So set up your double-rope abseil through the anchors as normal. Then, you're going to want to tie off both strands, either with a stone knot or a big overhand, as covered in the safer abseiling post.
One experienced person is going to lead the abseil on one strand, and set everything up at the base, before providing a fireman's belay (this is to prevent the abseiler from swinging into a bad position, as well as a backup).
The other strand of rope is going to have a figure 8 on a bight tied in the end, and clipped to the beginner with a locking carabiner. This rope is then put on belay, either on the anchor, or just off the belayer's harness. In either case the belayer should be able to see over the edge and supervise the abseiler as much as possible. The belay provides a backup in case the beginner slips.
Getting over the edge
Always the crux of any abseil, you really need to emphasize the need to sit down and keep the feet high and the bum down. Otherwise they will stand up, slip, and face-plant into the edge. Nasty.
If the anchor is right next to or actually over the edge, you're going to have a bad time. Hopefully you can set up a temporary secondary anchor back from the edge, perhaps off a useful tree.
Lowering and Tandem Rappelling
If the beginner decides they don't want to do any more abseiling, that's OK. However, if there's still a rope length or more between them and the ground, that's a problem!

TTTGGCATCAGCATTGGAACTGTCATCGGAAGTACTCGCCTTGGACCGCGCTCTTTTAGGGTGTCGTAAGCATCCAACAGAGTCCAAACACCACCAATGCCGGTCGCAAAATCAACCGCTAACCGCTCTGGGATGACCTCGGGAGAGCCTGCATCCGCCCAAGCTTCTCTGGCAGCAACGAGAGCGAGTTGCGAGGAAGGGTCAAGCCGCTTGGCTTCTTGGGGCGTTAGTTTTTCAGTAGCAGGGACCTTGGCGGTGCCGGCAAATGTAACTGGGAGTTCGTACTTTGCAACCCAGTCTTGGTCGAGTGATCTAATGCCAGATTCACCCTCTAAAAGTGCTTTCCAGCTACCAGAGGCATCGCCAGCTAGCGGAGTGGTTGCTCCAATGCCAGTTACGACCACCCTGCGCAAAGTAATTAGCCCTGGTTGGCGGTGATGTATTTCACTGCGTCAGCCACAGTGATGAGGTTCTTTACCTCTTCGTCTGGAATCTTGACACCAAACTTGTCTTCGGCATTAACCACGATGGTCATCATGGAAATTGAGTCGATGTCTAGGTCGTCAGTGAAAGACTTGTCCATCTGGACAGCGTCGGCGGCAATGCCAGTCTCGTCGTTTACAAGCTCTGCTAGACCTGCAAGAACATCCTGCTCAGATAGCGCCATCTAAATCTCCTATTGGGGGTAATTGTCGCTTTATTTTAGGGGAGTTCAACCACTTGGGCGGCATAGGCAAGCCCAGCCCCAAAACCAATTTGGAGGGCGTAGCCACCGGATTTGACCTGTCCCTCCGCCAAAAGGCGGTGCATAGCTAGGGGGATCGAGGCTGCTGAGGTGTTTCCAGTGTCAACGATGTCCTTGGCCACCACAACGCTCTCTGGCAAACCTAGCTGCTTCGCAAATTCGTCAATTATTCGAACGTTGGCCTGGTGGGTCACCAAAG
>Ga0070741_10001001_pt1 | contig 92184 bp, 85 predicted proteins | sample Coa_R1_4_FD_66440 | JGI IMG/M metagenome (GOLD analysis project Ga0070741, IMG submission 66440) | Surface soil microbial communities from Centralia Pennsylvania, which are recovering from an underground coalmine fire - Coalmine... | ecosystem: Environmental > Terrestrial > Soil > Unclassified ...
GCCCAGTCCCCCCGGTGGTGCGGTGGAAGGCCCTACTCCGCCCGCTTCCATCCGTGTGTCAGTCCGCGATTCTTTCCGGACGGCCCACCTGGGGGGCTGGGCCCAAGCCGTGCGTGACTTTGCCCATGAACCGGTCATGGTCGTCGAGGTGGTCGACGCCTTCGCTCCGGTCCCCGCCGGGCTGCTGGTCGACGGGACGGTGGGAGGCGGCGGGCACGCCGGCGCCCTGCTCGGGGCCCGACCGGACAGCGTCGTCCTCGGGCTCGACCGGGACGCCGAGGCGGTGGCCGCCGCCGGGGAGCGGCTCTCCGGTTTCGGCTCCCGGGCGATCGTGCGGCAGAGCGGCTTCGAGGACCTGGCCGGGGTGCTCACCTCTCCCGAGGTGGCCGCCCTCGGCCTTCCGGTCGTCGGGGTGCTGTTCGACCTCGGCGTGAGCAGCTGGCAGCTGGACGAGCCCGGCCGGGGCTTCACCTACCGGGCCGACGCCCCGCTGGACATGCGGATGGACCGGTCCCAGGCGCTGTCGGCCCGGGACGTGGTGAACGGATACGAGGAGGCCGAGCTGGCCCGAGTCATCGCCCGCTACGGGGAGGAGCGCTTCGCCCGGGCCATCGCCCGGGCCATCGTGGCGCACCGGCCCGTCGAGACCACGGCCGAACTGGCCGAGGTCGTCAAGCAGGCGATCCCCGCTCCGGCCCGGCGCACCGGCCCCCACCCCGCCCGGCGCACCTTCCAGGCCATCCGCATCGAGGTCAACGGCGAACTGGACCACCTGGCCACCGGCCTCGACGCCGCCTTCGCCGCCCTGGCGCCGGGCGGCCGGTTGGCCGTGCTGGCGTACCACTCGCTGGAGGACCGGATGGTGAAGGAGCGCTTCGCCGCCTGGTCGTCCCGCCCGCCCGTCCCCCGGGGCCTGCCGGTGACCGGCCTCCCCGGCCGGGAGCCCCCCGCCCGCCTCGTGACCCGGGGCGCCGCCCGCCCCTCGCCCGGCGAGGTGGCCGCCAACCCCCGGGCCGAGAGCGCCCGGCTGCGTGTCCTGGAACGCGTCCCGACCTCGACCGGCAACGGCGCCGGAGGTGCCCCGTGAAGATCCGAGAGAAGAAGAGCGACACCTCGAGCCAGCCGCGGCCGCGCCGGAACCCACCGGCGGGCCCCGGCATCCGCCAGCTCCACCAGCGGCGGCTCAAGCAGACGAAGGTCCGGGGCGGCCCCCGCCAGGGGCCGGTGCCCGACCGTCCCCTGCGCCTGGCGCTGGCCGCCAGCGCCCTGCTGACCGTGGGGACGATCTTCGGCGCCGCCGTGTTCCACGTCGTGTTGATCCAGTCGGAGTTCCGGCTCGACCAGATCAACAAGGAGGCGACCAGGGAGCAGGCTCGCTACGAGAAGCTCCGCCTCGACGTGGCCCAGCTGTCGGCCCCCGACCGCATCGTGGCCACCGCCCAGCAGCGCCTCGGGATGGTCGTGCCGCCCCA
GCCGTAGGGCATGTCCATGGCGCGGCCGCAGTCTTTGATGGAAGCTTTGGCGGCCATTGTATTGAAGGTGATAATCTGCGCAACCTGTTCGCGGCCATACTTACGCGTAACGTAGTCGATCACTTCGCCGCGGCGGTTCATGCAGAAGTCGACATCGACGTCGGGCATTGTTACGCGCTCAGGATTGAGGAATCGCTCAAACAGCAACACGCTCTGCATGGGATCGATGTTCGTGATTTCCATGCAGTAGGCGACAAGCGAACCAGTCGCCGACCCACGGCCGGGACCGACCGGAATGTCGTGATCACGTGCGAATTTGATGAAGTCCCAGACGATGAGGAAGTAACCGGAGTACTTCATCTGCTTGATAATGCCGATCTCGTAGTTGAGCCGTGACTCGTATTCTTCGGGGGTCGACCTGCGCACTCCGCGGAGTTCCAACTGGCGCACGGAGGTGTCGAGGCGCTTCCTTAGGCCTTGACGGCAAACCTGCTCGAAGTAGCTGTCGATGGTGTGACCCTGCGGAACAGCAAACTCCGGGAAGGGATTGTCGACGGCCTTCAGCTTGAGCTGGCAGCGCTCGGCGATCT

If you want to lower them, it's probably best to use an ATC device re-directed through the anchor. Auto-locking setups tend to have finicky releases and can and do result in accidentents. Lowering is probably a better option for a short and narrow overhung canyon chockstone abseil.
Another option is to clip them into the same belay device as an experienced abseiler, and have them tandem rappel. Tandem rappeling is probably a better option for an exposed wall, where the abseiling is easy and the psychological support will be a huge benefit.
It's easy to forget how scary and intimidating cliffs can be, and how little trust you initially have in the rope. People do slip, trip, choke, and let go of the rope. A bomber anchor and top rope will make it obviously safe, and a reassured beginner will have more fun and make less mistakes. Make the effort and do it right!